Stuart Davis: Music for Mortals

Paul Whyte

It was some five or six years ago when a friend of mine convinced me to go see Stuart Davis at Beaner's Central. I was a little apprehensive about the $10 cover charge to see one solo musician, I was used to seeing a variety of bands in a show for a cover that usually never exceeded $5.
The atmosphere of Beaner's is often kind of quiet during solo performances and I remember when I watched the tall, lanky and bald Stuart Davis take the stage. By the time the first song was over, I realized that the cover was indeed well worth it. With each song the energy grew as did the sweat running down his face. It was simply amazing.
I was happy to see the new Stuart Davis CD that arrived on my desk just recently and Davis will be returning to Beaner's Central on Friday, July 6 with a whole new range of material from when I last saw him. His latest album, "Music for Mortals," which was released earlier this year continues his knack of writing catchy yet somehow deep and meaningful songs.
The album starts out with the undeniably rocking "Spit it Out." The lyrics fire around a variety of images, "I've seen all the dungeons in a girl" and "I've seen turtles underneath the world," it's abstract but at the same time it fits and makes sense.
The next track, "Beautiful Place," slides into a catchy yet laid back feel that is somewhat funky yet ambient. Once the chorus kicks in, it's apparent that it's still holding to some really beautiful pop. One of the things I especially is like the breakdown of the instruments after the chorus that picks back up into the second verse.
While the first song had what sounded like real drums , the percussion of the track "Some Love" is either severally modified drum sounds, or it's more likely a drum machine. Although the song has a beautiful almost earthy feel to it, things like the subtle effects on Davis' voice weaves an airy and very pretty song.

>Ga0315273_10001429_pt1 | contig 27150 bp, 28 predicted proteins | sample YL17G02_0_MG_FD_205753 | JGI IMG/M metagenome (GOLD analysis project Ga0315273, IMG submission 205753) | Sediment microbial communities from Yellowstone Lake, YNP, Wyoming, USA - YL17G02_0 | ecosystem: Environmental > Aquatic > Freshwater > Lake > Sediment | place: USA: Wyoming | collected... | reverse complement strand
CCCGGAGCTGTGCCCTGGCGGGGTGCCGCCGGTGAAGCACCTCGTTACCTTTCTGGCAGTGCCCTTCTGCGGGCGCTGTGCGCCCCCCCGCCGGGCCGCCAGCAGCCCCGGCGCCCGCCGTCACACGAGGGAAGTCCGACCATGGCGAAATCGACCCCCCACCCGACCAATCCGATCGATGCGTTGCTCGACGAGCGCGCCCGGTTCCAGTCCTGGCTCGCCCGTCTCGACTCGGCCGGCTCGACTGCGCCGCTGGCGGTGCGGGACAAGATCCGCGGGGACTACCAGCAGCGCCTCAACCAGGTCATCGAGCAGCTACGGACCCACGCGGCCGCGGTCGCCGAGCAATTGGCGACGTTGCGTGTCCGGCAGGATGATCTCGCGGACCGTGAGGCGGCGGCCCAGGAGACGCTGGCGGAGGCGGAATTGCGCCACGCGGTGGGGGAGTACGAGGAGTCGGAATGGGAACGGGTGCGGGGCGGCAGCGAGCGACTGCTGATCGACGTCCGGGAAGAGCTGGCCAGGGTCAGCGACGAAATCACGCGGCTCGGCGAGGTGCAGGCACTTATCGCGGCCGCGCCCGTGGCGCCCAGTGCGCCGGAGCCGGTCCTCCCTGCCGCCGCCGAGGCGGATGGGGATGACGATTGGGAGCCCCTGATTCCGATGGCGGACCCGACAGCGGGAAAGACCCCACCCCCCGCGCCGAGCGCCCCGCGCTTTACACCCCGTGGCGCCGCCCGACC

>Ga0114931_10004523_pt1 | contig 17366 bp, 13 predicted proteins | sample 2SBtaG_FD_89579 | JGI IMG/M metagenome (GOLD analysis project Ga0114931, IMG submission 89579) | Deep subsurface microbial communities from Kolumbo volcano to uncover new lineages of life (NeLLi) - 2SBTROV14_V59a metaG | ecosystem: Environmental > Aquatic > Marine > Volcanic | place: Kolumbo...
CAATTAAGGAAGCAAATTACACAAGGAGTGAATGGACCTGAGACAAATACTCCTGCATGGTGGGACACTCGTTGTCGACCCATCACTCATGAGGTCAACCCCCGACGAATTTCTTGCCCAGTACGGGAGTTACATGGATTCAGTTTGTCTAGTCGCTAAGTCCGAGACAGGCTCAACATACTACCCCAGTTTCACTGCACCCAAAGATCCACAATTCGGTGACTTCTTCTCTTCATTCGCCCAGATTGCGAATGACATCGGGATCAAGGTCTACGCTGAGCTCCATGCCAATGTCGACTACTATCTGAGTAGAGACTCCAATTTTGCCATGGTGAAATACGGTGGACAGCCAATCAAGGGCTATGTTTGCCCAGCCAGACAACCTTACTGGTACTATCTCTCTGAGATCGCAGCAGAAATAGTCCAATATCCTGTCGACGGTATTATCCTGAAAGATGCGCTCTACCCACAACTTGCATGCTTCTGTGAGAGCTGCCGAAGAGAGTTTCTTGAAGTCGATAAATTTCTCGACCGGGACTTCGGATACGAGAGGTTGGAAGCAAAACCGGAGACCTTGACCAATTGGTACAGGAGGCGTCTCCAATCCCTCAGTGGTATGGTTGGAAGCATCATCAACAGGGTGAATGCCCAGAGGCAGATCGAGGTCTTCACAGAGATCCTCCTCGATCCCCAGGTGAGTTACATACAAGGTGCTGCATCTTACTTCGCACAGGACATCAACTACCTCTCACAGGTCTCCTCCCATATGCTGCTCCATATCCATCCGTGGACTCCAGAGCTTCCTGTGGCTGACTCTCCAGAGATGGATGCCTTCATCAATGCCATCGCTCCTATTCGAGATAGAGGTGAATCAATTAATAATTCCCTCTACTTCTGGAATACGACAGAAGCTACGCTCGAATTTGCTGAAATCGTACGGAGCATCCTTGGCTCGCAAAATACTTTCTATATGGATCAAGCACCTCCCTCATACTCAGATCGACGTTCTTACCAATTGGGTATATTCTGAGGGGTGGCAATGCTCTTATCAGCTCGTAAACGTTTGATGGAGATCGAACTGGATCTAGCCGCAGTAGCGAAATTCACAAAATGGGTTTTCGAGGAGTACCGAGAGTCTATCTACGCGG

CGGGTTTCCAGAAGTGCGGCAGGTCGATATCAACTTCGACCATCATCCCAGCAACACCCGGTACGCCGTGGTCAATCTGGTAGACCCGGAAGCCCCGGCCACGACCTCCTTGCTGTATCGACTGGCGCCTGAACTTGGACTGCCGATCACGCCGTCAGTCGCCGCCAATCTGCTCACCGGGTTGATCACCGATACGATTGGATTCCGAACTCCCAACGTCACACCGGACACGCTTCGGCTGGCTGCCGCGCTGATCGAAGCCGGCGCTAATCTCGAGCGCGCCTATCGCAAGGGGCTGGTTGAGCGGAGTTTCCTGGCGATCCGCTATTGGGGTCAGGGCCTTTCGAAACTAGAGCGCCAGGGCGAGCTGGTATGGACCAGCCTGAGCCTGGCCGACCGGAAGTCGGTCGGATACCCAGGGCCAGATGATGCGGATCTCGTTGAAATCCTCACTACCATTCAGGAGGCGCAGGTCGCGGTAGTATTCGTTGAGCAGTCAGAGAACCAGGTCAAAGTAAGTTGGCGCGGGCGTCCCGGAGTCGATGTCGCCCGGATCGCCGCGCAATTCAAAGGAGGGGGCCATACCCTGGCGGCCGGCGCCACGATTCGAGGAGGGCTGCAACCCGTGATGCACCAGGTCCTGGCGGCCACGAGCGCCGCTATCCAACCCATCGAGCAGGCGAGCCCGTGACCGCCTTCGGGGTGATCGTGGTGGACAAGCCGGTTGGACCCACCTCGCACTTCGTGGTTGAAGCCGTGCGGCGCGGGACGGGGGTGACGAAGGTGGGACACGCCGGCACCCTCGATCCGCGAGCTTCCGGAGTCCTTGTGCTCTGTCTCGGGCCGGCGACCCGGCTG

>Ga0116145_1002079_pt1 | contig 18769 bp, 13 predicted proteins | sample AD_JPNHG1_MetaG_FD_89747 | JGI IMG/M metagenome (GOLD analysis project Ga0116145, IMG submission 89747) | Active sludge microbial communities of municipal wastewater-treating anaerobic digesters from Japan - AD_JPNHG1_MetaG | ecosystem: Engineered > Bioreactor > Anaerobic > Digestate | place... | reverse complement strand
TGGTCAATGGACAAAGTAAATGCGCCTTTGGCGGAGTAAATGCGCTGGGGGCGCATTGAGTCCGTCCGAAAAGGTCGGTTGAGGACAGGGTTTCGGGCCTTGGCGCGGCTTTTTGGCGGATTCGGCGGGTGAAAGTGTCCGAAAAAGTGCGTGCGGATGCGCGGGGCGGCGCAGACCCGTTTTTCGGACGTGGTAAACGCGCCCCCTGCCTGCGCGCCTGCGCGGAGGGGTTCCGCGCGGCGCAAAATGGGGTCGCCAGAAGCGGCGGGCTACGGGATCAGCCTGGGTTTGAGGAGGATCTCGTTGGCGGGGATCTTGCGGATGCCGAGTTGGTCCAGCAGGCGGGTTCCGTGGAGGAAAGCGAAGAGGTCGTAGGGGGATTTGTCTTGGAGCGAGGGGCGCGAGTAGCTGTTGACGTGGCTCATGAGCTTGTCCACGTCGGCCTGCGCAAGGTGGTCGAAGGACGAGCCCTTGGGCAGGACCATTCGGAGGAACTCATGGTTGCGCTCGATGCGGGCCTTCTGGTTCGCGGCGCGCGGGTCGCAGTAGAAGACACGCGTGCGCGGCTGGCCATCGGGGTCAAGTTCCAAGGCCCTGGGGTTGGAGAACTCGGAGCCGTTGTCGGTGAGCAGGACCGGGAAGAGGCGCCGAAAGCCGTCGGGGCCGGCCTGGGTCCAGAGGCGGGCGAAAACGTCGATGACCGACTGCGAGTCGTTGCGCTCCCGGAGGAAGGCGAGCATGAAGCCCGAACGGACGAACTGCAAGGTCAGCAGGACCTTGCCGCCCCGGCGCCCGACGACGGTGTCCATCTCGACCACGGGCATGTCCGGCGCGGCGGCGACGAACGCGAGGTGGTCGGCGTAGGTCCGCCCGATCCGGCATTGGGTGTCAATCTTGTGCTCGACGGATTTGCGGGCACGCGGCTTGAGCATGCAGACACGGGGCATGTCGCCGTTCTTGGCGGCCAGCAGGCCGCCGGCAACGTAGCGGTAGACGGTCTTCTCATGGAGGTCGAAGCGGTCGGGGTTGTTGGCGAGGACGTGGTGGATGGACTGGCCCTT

The song "Reaper Wonder" definitely brings in digital percussion that has been squashed down to a soft pulse. This song rides a lot on the keys but towards the end a simple arpeggiated guitar riff lets the song off light and wonderfully.
The song "Not Another Lifetime" kicks things back up a little. The xylophone effects mixed with the funky disco feel of this song makes it really bounce in a unique way. There's plenty of sounds accenting the solid bass and vocal melody lines. It should be noted that Stuart isn't afraid to get into his singing and often explores his voice in an entertaining way.
"Bless the Bastards" is another pop/rock number that brings in distorted electric guitars and synths through much of it, but lets off here and there which creates a definite flow to the song.
Songs like "They're Already Here" takes things back in the other direction with more acoustic sounding guitars, but there is plenty of shimmering keys that creates a swirling audio experience. Davis does carefully choose how his songs are constructed from where each verse connects to the chorus to where things build up or slow down to where the instruments all but cut out and it's just his voice. He's released some 15 albums since 1993, so it's fair to say he's spent some time writing songs and recording them in the studio.
The last track "Nicola" has a harp sounding instrument, the song is somewhat brooding but is still beautiful. The instrument arrangements are well done and fit with each other fantastically.
There is no one credited on this album except for Alex Gibson who produced it.  I'm not sure if Davis always plays solo, but that seems to be the case much of the time. It'd be interesting to see how he will bring the tracks of this album to life on stage by himself, but it seems pretty certain if anyone can do it, he probably can. It's totally possible that he did all the tracks on this album on his own.
The album art consists of images of Davis looking through an old stereographic viewer and perhaps what is a steam-punk modified welding mask. It's pretty interesting and artsy.